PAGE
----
By Saeed Azhar and Yousef Saba
RIYADH – Citigroup wants to pursue a banking license in Saudi Arabia to further boost its business in the kingdom by expanding into trade finance and treasury solutions, a senior executive said.
Citi was awarded a Saudi capital markets licence in 2017, allowing it to return to the kingdom in 2018 after a 13-year absence.
It advised Saudi Aramco on its $29.4 billion listing in 2019, in what was the world’s biggest initial public offering, as well as on several sovereign and corporate bond deals.
“We have seen significant growth during this time and we’re still very interested in making further investments locally in the market,” Ebru Pakcan, Citi’s head of EMEA emerging markets business, told Reuters on the sidelines of Saudi Arabia’s FII investment conference.
“As our clients make more investments across multiple growth potential sectors, we are interested in expanding our capabilities and services locally over time by pursuing a banking license.”
Citigroup’s client business model is built around serving multinational companies globally, as well as bringing global investors opportunities in a local market.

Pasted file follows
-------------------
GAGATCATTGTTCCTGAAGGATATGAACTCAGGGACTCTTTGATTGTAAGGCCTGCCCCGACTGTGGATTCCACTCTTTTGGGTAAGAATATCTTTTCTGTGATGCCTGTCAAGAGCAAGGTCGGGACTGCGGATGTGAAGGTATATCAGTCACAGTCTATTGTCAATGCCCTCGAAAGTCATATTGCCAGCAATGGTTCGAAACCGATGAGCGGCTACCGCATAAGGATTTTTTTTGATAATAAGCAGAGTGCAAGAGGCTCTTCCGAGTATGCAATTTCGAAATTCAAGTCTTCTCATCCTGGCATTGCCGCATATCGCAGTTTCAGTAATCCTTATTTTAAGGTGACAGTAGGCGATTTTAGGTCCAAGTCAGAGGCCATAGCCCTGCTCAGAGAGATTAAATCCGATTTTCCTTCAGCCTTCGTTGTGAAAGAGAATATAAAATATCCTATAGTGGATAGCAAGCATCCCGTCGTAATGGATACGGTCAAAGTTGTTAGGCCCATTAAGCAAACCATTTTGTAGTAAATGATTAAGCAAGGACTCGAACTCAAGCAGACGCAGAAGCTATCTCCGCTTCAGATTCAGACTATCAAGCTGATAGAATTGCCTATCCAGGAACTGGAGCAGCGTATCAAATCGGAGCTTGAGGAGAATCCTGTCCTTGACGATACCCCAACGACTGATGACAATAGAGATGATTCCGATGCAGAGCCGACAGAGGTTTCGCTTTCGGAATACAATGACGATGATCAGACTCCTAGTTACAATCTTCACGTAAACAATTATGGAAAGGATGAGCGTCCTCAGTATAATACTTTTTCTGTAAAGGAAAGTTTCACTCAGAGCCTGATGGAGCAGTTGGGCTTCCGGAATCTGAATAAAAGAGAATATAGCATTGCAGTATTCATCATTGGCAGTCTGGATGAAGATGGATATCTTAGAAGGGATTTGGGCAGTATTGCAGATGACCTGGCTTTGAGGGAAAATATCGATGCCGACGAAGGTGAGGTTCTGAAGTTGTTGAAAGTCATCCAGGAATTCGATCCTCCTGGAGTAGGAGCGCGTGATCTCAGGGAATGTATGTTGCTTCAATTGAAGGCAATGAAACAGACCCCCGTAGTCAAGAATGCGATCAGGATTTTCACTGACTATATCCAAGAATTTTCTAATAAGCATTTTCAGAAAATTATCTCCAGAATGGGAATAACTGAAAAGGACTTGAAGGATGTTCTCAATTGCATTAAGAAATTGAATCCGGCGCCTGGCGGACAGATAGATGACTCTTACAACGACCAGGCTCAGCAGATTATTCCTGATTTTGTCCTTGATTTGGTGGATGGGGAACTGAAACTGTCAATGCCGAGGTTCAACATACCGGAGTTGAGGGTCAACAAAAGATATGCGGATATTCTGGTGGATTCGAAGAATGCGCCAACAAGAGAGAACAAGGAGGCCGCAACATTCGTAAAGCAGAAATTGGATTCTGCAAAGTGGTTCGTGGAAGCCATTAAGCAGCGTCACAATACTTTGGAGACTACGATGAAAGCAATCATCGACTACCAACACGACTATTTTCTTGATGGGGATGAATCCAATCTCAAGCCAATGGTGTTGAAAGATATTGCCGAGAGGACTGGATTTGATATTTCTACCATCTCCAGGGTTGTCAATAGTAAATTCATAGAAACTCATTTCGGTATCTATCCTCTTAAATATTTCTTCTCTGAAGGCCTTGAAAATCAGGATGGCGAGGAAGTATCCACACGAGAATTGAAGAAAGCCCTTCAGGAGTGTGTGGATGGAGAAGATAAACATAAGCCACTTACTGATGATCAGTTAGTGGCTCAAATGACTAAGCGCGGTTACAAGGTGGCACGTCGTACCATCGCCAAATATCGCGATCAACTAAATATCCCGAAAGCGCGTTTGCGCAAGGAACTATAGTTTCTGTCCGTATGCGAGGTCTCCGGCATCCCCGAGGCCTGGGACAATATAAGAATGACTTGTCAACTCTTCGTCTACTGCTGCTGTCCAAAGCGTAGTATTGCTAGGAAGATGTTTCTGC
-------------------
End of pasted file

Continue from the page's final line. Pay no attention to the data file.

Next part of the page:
“When we work with those global corporates, especially in cash management and trade finance and other treasury solutions, actually being a deposit taking institution with local payments and collections capabilities becomes important,” she said.
Western financial institutions have been expanding in Saudi Arabia since the government unveiled plans to privatise state assets and adopted reforms as part of an economic strategy to cut dependence on oil.
Standard Chartered this year began offering banking services through its branch in Saudi Arabia after it was granted a banking licence in 2019.
Pakcan said Citigroup plans to hire more people in Saudi Arabia, potentially doubling or tripling the team over the next few years.
She also said UAE will be one of its global wealth management centres, focusing on the countries of the Gulf Cooperation Council (GCC) and emerging markets.
In the other parts of emerging markets, she said Citigroup is “watching closely” markets such as Ghana in Africa and Uzbekistan in Central Asia, as the markets evolve and continue to attract more multinational companies.
(Reporting by Saeed Azhar and Yousef Saba; Editing by Lincoln Feast.)